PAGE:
T HE Hellenes had not long been masters of all Greece, when a Phrygian called Pelops became master of the peninsula, which from him received the name of Peloponnesus. He first taught the people to coin money; and his descendants, the Pelopidæ, took possession of all the land around them, with the exception of Argolis, where the Danaides continued to reign.
Some of the Ionians and Achæans, driven away from their homes by the Pelopidæ, went on board their many vessels, and sailed away. They formed Hellenic colonies in the neighboring islands along the coast of Asia Minor, and even in the southern part of Italy.
As some parts of Greece were very thinly settled, and as the people clustered around the towns where their rulers dwelt, there were wide, desolate tracts of land between them. Here were many wild beasts and robbers, who lay in wait for travelers on their way from one settlement to another. The robbers, who hid in the forests or mountains, were generally feared and disliked, until at last some brave young warriors made up their minds to fight against them and to kill them all. These young men were so brave that they well deserved the name of heroes, which has always been given them; and they met with many adventures about which the people loved to hear. Long after they had gone, the inhabitants, remembering their relief when the robbers were killed, taught their children to honor these brave young men almost as much as the gods, and they called the time when they lived the Heroic Age.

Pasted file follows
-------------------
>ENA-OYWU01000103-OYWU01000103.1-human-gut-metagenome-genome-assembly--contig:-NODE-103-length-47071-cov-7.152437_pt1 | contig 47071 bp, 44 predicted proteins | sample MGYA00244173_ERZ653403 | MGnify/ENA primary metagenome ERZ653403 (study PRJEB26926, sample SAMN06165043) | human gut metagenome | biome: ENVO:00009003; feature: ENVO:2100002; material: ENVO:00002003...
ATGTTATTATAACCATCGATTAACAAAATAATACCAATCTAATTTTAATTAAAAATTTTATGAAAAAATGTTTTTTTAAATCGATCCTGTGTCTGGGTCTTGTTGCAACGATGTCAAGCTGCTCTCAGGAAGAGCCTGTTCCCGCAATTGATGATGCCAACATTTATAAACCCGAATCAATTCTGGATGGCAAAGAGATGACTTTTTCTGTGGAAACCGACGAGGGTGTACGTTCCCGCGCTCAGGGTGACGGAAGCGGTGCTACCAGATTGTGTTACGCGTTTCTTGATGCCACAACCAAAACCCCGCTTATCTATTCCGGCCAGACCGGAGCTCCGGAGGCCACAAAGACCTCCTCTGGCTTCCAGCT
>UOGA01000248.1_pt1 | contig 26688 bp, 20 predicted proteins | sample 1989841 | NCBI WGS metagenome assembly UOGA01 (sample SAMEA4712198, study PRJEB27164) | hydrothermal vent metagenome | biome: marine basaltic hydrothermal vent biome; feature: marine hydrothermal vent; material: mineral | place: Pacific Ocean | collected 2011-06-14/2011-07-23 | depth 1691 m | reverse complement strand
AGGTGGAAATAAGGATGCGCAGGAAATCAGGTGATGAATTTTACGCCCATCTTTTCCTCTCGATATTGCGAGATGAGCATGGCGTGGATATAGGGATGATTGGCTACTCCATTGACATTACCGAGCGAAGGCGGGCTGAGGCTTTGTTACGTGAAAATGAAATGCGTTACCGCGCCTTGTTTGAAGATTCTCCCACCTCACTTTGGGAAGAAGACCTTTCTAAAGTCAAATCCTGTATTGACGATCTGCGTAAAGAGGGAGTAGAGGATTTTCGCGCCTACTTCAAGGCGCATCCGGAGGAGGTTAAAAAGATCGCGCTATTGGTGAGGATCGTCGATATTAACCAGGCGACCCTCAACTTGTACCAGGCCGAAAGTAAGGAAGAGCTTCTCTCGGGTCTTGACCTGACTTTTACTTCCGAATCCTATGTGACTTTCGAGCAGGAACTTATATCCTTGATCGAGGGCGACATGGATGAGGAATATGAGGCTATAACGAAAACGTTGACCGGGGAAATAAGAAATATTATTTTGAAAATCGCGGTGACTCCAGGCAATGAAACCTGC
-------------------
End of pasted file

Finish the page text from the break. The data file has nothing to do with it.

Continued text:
Not satisfied with freeing their own country from wild men and beasts, the heroes wandered far away from home in search of further adventures. These have also been told over and over again to children of all countries and ages, until every one is expected to know something about them. Fifty of these heroes, for instance, went on board of a small vessel called the "Argo," sailed across the well-known waters, and ventured boldly into unknown seas. They were in search of a Golden Fleece, which they were told they would find in Colchis, where it was said to be guarded by a great dragon.
The leader of these fifty adventurers was Jason, an Æolian prince, who brought them safely to Colchis, whence, as the old stories relate, they brought back the Golden Fleece. They also brought home the king's daughter, who married Jason, and ruled his kingdom with him. Of course, as there was no such thing as a Golden Fleece, the Greeks merely used this expression to tell about the wealth which they got in the East, and carried home with them; for the voyage of the "Argo" was in reality the first distant commercial journey undertaken by the Greeks.